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The Australian Journal of Media & Culture
vol. 3 no 2 (1990)
Communication and Tradition: Edited by Tom O'Regan
I got into media studies, as an anthropologist, because I believed the media were the belly of the beast, and because I thought TV was central to the creation of the extraordinary contradictions that plagued the contemporary world. (Eric Michaels, 1983)
It would seem that Malinowski's stricture that the function of the ethnographer was to see the native's culture from the native's own point of view could at last be achieved - literally, and not metaphorically.
What would such a world be like, and more importantly, what problems have we to set before our students now that will, at the least, not hinder them from coming to an understanding of an age in which man presents himself not in person but through the mediation of visual symbolic forms. It is now no longer possible for the student of culture to ignore the fact that people all over the world have learned, and will continue in great numbers to learn, how to use the visual symbolic mode. Anthropologists must begin to articulate the problems that will face us in trying to understand others when their point of view is known to us primarily through movies distributed by broadcast TV and cable. footnote1
Michaels' conclusions about the relevance of linguistic paradigms and the concept of culture for the analysis of film and TV should be widely discussed among media scholars. His study of the incorporation of TV into the lives of Australian Aborigines is important for anthropologists interested in cross-cultural studies. Based upon his findings, scholars and bureaucrats in development studies and implementation should consider what they now seem to take for granted about the value of new technologies for nonindustrialized people. Unfortunately, his work has not had the impact, outside of Australia, it warrants. Its implications are too far reaching and subversive to be acceptable by people with a vested interested in maintaining their position and the status quo. footnote3
This is an essay predominantly in the first person. I will reflexively frame my remarks within the history of my own ideas as well as others who have had an impact on Michaels' work. The position I speak from is that of a U.S. visual anthropologist. footnote4 I cannot comment upon its quality in terms of Australian anthropological literature; critique it from the perspective of mainstream communications or development studies; nor can I follow his ideas about the limited usefulness of linguistic paradigms in the study of pictorial forms to their logical conclusions about semiotic research. I am not in the business of communication or development and would not even hazard a guess as to the practical realities of Michaels' suggestions. I will attempt to place it within the scholarly tradition of an anthropology of visual communication and make some comments about the cultural implications of his findings from the point of view of the U.S. situation. I do so as someone involved in formulating the tradition who, for a time, had an influence on Eric's thinking.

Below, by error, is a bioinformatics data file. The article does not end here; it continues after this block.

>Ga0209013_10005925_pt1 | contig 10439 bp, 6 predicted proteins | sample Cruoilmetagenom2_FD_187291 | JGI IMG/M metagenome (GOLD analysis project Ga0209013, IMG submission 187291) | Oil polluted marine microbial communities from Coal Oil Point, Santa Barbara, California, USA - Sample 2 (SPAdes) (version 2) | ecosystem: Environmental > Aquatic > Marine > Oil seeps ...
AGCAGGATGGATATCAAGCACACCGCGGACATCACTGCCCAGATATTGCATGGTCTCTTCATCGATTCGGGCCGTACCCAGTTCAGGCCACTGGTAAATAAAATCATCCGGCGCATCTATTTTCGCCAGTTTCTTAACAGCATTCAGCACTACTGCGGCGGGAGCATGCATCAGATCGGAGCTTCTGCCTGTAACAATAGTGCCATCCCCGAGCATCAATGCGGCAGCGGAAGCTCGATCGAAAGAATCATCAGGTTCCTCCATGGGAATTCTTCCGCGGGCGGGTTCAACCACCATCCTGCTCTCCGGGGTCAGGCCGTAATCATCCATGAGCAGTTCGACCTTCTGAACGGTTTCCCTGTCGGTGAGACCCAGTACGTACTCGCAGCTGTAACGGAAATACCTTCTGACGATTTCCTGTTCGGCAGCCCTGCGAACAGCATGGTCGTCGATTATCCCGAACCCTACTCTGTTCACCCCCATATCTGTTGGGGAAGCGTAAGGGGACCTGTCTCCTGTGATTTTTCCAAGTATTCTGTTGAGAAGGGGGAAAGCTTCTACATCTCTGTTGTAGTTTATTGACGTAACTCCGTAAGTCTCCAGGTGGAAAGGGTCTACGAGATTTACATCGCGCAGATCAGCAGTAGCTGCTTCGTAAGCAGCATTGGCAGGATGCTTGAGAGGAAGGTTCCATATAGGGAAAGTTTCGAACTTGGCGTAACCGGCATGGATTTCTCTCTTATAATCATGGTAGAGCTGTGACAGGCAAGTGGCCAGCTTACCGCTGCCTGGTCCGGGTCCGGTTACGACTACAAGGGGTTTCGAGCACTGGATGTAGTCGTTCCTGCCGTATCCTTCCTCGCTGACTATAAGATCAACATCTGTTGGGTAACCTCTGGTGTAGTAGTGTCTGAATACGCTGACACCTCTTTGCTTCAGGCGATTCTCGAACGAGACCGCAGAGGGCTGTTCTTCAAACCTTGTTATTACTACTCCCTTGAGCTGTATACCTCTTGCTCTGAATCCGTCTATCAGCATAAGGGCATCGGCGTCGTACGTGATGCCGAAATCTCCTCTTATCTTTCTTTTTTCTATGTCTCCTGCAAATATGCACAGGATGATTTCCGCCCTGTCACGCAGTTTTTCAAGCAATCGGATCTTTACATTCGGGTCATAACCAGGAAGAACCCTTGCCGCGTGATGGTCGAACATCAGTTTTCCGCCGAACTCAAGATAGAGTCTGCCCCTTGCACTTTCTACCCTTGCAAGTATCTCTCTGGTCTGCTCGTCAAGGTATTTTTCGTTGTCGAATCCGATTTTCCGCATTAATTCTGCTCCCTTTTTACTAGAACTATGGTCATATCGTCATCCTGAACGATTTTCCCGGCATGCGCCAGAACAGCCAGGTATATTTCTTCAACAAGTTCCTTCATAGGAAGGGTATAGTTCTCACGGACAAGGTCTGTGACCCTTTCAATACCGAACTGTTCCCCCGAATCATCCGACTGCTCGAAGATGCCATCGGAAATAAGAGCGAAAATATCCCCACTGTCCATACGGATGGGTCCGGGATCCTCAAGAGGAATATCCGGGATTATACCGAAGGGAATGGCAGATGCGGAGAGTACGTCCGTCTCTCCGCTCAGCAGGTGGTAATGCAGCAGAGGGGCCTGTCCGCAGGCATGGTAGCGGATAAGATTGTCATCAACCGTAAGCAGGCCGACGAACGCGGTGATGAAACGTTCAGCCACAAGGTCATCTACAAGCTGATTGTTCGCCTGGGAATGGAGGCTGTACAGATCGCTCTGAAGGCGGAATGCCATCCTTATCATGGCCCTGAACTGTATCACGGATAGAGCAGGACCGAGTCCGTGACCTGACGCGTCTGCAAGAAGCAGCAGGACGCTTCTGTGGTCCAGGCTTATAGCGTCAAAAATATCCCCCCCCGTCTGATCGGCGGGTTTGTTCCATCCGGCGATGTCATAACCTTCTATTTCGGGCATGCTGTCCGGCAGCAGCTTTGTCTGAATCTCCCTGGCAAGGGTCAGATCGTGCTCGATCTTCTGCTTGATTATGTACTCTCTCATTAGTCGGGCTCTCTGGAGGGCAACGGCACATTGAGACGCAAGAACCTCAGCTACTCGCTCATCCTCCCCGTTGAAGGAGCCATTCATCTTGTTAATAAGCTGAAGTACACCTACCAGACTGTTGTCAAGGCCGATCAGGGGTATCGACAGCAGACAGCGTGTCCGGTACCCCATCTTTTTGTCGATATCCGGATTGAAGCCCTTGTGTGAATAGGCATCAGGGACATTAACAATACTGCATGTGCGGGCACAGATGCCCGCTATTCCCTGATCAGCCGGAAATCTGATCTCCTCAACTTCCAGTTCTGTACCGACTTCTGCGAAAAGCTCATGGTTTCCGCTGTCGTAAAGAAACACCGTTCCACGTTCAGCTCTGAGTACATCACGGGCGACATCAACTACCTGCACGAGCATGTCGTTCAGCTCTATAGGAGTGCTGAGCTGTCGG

I knew Eric Michaels for almost 20 years, first as a student and then colleague and friend. I first met him while organizing Temple University's Conferences on Visual Anthropology (1968-1980). He had recently returned to Philadelphia from a hippie commune near Taos, New Mexico where he had lived for several years. He wanted me to see a film the commune made - Love, Peace, Taos - 1968 - for possible inclusion in the Conference. It was very much a reflection of the pretensions of the hippie movement. The film must have gone on for hours with its home movie exploration of the `folk'. I don't think either of us were very impressed with the other. Within a year Eric returned to Temple University, where I am on the faculty of Anthropology, to complete his undergraduate degree. His experience as a hippie now became transformed into an ethnographic analysis of the commune as a "deliberate society" and a chapter entitled, "The Family" in John Hostetler's Communitarian Societies. footnote5 Although an English major, Eric took several of my courses in visual anthropology and the anthropology of visual communication. When he left Philadelphia to do his graduate studies at the University of Texas, Austin, Eric had two interests firmly in place - ethnography and the exploration of visual communication from an anthropological perspective. He pursued both for the rest of his life. We stayed in touch by letter, phone, and the occasional visit and exchanged critiques of each others' work. I published two of his papers. Just before he became ill, I unsuccessfully tried to locate an academic position for him in the U.S.